In part two of our episode on The American Comic Book Industry and Hollywood, we’ll be discussing why/how has the comic book industry retained its own practices and structure despite the conglomeratisation of media industries, how the comic industry has dealt with digital formats, the different business models in comics publishers and their dependence on Hollywood licensing IP, and the future of the relationship between the American comics industry and Hollywood. Take a listen.
Together, they are the authors of The American Comic Book Industry and Hollywood, which traces the evolving relationship between the two industries from the launch of X-Men, Spider-Man, and Smallville in the early 2000s through the ascent of the Marvel Cinematic Universe, the Arrowverse, and the Walking Dead Universe in the 2010s. In this episode, we’ll be delving into why have “superhero films” become the culturally dominant type of film in the 21st century, the lack of understanding film and TV people have about what artists do in comics, why comics has largely been a precarious industry to work in as a creator, and much much more. Take a listen.
In the second half of this conversation on activist, educator, writer, and bisexual icon Alice Dunbar-Nelson, Tara T. Green discusses Alice’s queerness and her life as a queer person in the 19th century United States. Dunbar-Nelson defied many assumptions a contemporary reader may have of the Reconstruction and post-Reconstruction era United States, including that she was exceptionally well-traveled. We learn about Alice’s love of California, her time in New York and contribution to the Harlem Renaissance, and her queer affairs. Take a listen.
Love, Activism, and the Respectable Life of Alice Dunbar-Nelson has received starred reviews from Publisher’s Weekly and Booklist. Pulitzer-prize winning poet Jericho Brown praised the book as “a brilliant analysis.” So who was Alice Dunbar Nelson? Born in New Orleans in 1875, she would become an activist and writer and contributor to the Harlem Renaissance. She navigated a hostile and ever-changing country as a Black bisexual woman, subject to systemic racism and sexism and impositions of “respectability.” More intimately, she navigated an abusive marriage to the well-known writer Paul Laurence Dunbar. Bloomsbury Academic podcast and Tara T. Green discuss how Alice Dunbar-Nelson found ways to not only survive but thrive in a world and a marriage that were fundamentally against her. Take a listen.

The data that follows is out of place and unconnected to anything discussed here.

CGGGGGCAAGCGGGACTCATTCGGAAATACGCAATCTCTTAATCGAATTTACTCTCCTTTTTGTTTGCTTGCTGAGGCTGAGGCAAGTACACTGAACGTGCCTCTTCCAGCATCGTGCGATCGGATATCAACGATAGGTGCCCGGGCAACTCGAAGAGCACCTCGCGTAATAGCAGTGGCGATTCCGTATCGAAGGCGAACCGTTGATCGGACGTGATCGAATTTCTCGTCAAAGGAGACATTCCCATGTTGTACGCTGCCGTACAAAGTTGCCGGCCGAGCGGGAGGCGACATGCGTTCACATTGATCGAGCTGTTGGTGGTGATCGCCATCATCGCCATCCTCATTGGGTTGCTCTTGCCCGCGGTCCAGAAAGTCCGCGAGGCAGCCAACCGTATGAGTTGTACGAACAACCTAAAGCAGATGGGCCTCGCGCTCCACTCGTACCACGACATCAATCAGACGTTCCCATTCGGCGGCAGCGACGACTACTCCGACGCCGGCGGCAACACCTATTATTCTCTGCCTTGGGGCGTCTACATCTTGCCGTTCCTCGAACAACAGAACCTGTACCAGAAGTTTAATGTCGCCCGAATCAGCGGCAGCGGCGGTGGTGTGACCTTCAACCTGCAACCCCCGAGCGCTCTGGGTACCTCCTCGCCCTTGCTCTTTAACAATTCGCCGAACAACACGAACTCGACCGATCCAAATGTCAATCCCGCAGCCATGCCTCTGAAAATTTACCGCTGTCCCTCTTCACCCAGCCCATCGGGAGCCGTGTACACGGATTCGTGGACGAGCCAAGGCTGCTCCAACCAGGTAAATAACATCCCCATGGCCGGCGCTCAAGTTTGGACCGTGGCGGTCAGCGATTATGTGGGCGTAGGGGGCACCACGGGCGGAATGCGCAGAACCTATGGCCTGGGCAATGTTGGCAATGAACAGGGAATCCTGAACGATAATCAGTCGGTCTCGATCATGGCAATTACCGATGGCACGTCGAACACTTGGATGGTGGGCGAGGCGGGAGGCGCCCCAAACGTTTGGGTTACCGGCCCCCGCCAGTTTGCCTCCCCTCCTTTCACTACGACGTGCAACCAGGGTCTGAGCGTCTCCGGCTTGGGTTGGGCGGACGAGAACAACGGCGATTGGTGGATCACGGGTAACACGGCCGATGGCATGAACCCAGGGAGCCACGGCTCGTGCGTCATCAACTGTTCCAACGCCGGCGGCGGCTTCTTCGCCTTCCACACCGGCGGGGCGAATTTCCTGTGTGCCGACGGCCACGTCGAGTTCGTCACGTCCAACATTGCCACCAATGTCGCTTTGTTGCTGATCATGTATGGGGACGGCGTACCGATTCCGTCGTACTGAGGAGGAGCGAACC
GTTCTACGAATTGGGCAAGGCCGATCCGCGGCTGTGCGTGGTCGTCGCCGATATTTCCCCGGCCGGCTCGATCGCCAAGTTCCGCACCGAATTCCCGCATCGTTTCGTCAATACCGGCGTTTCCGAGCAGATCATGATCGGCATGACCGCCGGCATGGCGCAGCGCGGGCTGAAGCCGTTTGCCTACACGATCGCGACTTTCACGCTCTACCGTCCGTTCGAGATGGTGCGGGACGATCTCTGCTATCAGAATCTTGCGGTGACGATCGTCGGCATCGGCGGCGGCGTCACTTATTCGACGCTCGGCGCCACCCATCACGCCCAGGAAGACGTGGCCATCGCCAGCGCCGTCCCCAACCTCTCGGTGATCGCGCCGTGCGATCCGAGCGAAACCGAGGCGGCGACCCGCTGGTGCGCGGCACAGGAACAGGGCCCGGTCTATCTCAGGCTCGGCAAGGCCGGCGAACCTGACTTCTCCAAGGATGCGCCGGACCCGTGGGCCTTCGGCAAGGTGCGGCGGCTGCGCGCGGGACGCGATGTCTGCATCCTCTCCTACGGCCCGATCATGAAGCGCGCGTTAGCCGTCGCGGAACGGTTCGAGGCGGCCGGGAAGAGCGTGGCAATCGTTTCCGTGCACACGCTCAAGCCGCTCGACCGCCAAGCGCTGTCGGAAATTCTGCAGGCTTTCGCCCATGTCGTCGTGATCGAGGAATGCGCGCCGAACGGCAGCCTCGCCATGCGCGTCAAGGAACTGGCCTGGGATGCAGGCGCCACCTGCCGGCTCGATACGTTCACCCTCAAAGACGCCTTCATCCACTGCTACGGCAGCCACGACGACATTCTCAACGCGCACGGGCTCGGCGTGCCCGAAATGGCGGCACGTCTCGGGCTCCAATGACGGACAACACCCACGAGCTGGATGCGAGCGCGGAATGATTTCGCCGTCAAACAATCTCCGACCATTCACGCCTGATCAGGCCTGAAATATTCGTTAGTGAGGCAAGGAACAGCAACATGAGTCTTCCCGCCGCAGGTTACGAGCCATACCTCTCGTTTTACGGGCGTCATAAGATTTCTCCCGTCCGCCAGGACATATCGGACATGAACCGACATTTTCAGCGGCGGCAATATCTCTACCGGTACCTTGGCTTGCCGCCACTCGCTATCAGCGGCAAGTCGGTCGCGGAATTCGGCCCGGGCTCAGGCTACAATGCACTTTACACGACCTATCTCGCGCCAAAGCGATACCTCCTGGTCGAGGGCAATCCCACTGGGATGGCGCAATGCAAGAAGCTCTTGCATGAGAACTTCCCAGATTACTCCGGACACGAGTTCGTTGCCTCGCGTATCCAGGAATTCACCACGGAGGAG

This is part two of our episode on Nuclear Russia, and we are continuing our conversation with Paul Josephson, Professor of History at Colby College, USA. We’ll be discussing the groups that have suffered as a result of Russia’s pursuit of nuclear power, a nuclear themed beauty contest, and the evolution of Russia’s nuclear culture. Then looking forward, we consider what Russia’s recent self-proclaimed nuclear power ‘renaissance’ could mean for international security and the environment and what could be done to combat this nuclear resistance. Take a listen.
This is part one of our episode on Nuclear Russia, we start off with an overview of the history of nuclear physics and how its emergence in Russia compares with other parts of the world. We’ll then delve into the ways in which nuclear power influenced the Cold War and vice versa before moving into a discussion of the ramifications Chernobyl had on the Soviet Union and the rest of the world. Take a listen.
In part two of this episode, Bill Miller, author of A History of Private Policing in the United States, discusses the history of privatization in the police force, and how, in tandem with the US military and prison system, it has served as a major component of authority in America as an auxiliary of the state. Our conversation covers everything from gun violence, the role of police in suppressing the American labor movement in the 60s, and the current campaign to defund the police.
In part one of this episode, Bill Miller, author of A History of Private Policing in the United States, discusses the history of privatization in the police force, and how, in tandem with the US military and prison system, it has served as a major component of authority in America as an auxiliary of the state. Our conversation covers everything from gun violence, the role of police in suppressing the American labor movement in the 60s, and the current campaign to defund the police.
Slavery is a horrifying yet fundamental part of history that still shapes modern racism and culture. As a part of our minicast on politics, author and historian Ana Lucia Araujo draws on archival research, interviews, slave narratives, and other resources to explain how slavery is discussed and taught in modern society and the role that memory plays in how we understand race. This episode addresses issues such as the collective and public memory of enslaved people, the willful forgetting of past trauma, and modern attempts at reparations. It also addresses current movements such as the Black Lives Matter protests, the dismantling of pro-slavery monuments and symbols, and the construction of memorials around the world. For anyone looking to discuss collective memory and learn how we can create systemic change to heal from the past.